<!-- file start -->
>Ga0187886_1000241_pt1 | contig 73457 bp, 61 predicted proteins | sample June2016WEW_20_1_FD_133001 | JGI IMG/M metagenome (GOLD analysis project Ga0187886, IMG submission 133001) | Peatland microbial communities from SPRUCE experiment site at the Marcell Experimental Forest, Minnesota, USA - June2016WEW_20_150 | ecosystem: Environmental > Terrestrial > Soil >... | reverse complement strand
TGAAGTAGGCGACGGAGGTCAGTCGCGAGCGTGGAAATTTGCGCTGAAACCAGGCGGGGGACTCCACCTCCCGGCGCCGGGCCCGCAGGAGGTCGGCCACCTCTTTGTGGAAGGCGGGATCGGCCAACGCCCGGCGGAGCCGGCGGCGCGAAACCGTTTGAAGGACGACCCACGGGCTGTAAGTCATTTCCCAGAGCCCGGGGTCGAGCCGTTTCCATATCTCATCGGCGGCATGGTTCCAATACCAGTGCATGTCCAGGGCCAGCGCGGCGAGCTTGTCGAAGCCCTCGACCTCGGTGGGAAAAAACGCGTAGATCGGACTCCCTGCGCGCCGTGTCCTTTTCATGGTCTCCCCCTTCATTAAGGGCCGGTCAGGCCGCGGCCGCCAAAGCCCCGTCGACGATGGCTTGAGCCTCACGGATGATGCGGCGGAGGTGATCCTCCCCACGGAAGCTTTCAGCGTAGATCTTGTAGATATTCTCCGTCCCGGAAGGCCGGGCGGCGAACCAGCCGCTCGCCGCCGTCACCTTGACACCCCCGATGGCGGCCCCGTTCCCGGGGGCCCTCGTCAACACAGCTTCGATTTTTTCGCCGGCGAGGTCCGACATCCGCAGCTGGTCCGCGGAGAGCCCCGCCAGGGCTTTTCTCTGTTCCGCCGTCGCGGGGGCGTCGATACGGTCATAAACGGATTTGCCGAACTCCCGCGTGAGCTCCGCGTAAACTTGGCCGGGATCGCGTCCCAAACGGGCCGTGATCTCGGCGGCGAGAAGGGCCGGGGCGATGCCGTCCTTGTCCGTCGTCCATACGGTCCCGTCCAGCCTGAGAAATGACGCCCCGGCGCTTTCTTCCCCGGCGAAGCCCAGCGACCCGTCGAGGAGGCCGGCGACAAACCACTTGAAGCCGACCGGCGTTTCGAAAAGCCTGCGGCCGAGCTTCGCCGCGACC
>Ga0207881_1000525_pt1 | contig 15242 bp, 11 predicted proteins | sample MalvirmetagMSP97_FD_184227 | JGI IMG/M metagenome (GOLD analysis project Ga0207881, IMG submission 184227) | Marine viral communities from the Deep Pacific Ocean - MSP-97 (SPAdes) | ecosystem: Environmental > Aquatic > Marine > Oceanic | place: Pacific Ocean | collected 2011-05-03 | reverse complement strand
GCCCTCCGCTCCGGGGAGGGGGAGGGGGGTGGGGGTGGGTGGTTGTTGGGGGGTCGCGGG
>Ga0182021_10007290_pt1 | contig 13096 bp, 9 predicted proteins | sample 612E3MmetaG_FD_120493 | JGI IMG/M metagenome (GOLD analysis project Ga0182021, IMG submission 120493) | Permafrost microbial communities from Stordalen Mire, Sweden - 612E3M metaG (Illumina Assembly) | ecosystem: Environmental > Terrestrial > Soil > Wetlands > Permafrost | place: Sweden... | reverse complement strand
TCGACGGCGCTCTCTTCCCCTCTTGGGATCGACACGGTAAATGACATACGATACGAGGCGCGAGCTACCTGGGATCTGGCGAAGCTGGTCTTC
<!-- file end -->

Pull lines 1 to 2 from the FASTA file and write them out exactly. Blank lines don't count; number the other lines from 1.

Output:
>Ga0187886_1000241_pt1 | contig 73457 bp, 61 predicted proteins | sample June2016WEW_20_1_FD_133001 | JGI IMG/M metagenome (GOLD analysis project Ga0187886, IMG submission 133001) | Peatland microbial communities from SPRUCE experiment site at the Marcell Experimental Forest, Minnesota, USA - June2016WEW_20_150 | ecosystem: Environmental > Terrestrial > Soil >... | reverse complement strand
TGAAGTAGGCGACGGAGGTCAGTCGCGAGCGTGGAAATTTGCGCTGAAACCAGGCGGGGGACTCCACCTCCCGGCGCCGGGCCCGCAGGAGGTCGGCCACCTCTTTGTGGAAGGCGGGATCGGCCAACGCCCGGCGGAGCCGGCGGCGCGAAACCGTTTGAAGGACGACCCACGGGCTGTAAGTCATTTCCCAGAGCCCGGGGTCGAGCCGTTTCCATATCTCATCGGCGGCATGGTTCCAATACCAGTGCATGTCCAGGGCCAGCGCGGCGAGCTTGTCGAAGCCCTCGACCTCGGTGGGAAAAAACGCGTAGATCGGACTCCCTGCGCGCCGTGTCCTTTTCATGGTCTCCCCCTTCATTAAGGGCCGGTCAGGCCGCGGCCGCCAAAGCCCCGTCGACGATGGCTTGAGCCTCACGGATGATGCGGCGGAGGTGATCCTCCCCACGGAAGCTTTCAGCGTAGATCTTGTAGATATTCTCCGTCCCGGAAGGCCGGGCGGCGAACCAGCCGCTCGCCGCCGTCACCTTGACACCCCCGATGGCGGCCCCGTTCCCGGGGGCCCTCGTCAACACAGCTTCGATTTTTTCGCCGGCGAGGTCCGACATCCGCAGCTGGTCCGCGGAGAGCCCCGCCAGGGCTTTTCTCTGTTCCGCCGTCGCGGGGGCGTCGATACGGTCATAAACGGATTTGCCGAACTCCCGCGTGAGCTCCGCGTAAACTTGGCCGGGATCGCGTCCCAAACGGGCCGTGATCTCGGCGGCGAGAAGGGCCGGGGCGATGCCGTCCTTGTCCGTCGTCCATACGGTCCCGTCCAGCCTGAGAAATGACGCCCCGGCGCTTTCTTCCCCGGCGAAGCCCAGCGACCCGTCGAGGAGGCCGGCGACAAACCACTTGAAGCCGACCGGCGTTTCGAAAAGCCTGCGGCCGAGCTTCGCCGCGACC